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Grain prices seen staying high through '08 despite acreage fight

Agriculture.com Staff 03/06/2008 @ 7:52am

Grain prices increased dramatically in the last two years and are expected to remain well above pre-2006 levels, according to economists with the Food and Agricultural Policy Research Institute (FAPRI).

Higher prices increase revenues for crop producers but also increase feed costs for livestock producers. Overall, net farm income goes up, some government farm program payments drop and consumers see higher food costs.

Those current and future farm changes are in a 68-page 2008 FAPRI Baseline Briefing Book delivered to the U.S. Congress and U.S. Department of Agriculture today by the agricultural economists from a multi-university think tank.

The independent analysis which projects the agricultural economy for 10 years is requested annually by Congress.

"Agricultural market outlooks appear more uncertain than in past years," Pat Westhoff, FAPRI co-director at the University of Missouri, says in a FAPRI report. "Petroleum prices and biofuel policies drive most of the changes."

In 2007, high corn prices due to rising ethanol production led to big increases in corn acreage at the expense of soybeans and cotton.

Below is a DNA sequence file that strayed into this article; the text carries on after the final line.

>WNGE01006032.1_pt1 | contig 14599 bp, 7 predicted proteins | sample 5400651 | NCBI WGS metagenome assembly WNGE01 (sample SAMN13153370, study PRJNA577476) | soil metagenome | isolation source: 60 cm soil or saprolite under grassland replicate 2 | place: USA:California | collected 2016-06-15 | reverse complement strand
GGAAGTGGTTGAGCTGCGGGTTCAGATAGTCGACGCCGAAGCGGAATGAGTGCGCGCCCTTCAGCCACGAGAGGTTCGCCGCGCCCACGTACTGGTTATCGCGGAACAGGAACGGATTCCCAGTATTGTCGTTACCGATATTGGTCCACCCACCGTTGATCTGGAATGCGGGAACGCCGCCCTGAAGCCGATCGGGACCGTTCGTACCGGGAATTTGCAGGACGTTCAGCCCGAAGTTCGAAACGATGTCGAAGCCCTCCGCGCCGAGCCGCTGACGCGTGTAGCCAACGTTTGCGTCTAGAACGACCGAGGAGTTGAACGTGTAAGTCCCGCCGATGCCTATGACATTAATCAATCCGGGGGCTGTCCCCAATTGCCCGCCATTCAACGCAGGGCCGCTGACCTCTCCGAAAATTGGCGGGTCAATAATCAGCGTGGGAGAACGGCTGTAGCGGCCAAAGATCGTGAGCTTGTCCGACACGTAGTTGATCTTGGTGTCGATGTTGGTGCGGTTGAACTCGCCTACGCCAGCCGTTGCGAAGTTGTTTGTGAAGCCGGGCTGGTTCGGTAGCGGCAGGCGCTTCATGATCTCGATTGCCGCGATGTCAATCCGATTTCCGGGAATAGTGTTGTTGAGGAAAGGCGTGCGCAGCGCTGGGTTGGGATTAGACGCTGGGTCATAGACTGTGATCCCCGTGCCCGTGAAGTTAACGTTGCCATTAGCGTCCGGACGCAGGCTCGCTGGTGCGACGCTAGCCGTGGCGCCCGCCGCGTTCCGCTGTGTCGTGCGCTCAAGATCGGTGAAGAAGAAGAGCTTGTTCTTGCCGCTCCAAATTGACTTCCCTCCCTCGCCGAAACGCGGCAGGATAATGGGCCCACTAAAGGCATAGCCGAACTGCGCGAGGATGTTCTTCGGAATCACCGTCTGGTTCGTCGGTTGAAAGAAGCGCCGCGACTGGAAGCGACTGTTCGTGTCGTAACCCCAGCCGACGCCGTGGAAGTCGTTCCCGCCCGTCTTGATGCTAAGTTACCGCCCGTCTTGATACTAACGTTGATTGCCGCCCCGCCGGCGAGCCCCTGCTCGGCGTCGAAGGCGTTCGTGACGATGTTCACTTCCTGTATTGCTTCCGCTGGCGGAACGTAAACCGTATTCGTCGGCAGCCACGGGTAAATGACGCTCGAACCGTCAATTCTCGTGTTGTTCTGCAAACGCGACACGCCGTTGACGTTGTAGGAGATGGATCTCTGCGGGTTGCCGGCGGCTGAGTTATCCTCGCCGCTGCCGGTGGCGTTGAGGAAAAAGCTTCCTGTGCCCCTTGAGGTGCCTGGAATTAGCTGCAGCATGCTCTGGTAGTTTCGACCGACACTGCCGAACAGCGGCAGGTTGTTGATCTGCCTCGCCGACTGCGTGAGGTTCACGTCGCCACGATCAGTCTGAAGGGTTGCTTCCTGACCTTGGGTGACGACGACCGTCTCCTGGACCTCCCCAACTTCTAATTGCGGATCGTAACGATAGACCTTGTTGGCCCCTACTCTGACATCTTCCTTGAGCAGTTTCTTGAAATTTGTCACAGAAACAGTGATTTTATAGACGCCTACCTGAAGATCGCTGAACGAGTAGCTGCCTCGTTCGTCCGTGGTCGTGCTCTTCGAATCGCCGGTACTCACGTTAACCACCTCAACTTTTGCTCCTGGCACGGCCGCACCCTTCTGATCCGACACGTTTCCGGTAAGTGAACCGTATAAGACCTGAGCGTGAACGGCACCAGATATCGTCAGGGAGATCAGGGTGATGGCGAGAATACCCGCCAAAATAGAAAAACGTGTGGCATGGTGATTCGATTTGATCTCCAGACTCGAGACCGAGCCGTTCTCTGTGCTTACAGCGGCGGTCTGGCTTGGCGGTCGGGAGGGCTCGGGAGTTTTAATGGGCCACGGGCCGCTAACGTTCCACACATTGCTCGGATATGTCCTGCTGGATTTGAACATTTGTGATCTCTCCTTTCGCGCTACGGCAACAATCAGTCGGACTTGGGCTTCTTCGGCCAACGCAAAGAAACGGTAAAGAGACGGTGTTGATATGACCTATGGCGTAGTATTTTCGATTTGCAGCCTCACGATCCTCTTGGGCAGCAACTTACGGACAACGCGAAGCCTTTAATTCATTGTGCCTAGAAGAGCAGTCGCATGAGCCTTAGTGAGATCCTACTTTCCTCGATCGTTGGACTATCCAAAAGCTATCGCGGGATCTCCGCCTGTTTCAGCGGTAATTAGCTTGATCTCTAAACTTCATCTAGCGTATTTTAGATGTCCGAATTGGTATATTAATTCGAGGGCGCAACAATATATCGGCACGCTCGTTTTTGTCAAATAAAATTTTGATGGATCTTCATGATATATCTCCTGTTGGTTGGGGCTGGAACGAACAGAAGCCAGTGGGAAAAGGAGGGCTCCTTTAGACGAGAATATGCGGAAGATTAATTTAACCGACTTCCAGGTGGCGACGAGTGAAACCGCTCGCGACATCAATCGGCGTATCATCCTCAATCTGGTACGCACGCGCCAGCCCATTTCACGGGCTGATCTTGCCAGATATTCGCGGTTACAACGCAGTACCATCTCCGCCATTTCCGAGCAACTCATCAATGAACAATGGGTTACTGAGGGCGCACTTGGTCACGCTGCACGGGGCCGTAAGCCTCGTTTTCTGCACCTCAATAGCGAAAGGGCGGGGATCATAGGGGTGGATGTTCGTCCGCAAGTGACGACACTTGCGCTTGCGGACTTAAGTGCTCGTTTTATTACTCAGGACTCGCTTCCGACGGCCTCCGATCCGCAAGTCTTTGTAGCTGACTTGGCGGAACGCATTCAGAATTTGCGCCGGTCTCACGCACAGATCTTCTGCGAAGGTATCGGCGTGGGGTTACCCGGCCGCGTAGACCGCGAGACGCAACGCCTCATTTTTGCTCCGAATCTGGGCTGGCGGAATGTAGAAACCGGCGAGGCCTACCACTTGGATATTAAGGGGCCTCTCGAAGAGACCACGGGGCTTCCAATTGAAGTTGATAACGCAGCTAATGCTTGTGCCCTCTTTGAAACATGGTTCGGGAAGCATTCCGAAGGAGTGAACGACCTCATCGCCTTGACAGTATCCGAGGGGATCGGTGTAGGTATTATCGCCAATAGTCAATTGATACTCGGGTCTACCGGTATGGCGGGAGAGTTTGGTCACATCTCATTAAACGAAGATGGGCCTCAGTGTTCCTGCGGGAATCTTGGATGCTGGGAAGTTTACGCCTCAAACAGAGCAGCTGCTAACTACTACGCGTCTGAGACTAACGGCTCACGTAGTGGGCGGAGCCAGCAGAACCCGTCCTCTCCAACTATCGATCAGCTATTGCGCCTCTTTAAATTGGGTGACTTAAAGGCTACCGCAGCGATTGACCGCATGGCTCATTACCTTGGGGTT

This year, corn faces price competition from soybeans and wheat in a "battle for acres," Westhoff says. FAPRI expects 2008 soybean acreage to increase about 6 million acres with wheat acreage increasing as well. Corn retreats 2 million acres from its post-World War II high recorded in 2007.

Grain prices increased dramatically in the last two years and are expected to remain well above pre-2006 levels, according to economists with the Food and Agricultural Policy Research Institute (FAPRI).

Plantings of 12 major crops are expected to increase 4 million acres in 2008, following a 3 million acre increase in 2007. Most new acres come from double-crop soybeans and wheat, reduced fallow ground and expiring contracts on Conservation Reserve Program acres.

Since a farm bill has not passed Congress, the analysis assumes present 2002 farm bill is extended. Major parts of the outlook are influenced by the Energy Independence and Security Act passed in December 2007 which mandates increased use of ethanol and soydiesel.

Returns for beef producers have declined from the high levels in 2003-2005. Cow-calf returns are expected to remain in the red for most of the baseline years. After an increase the last two years, beef cow numbers are projected to decline throughout the baseline.

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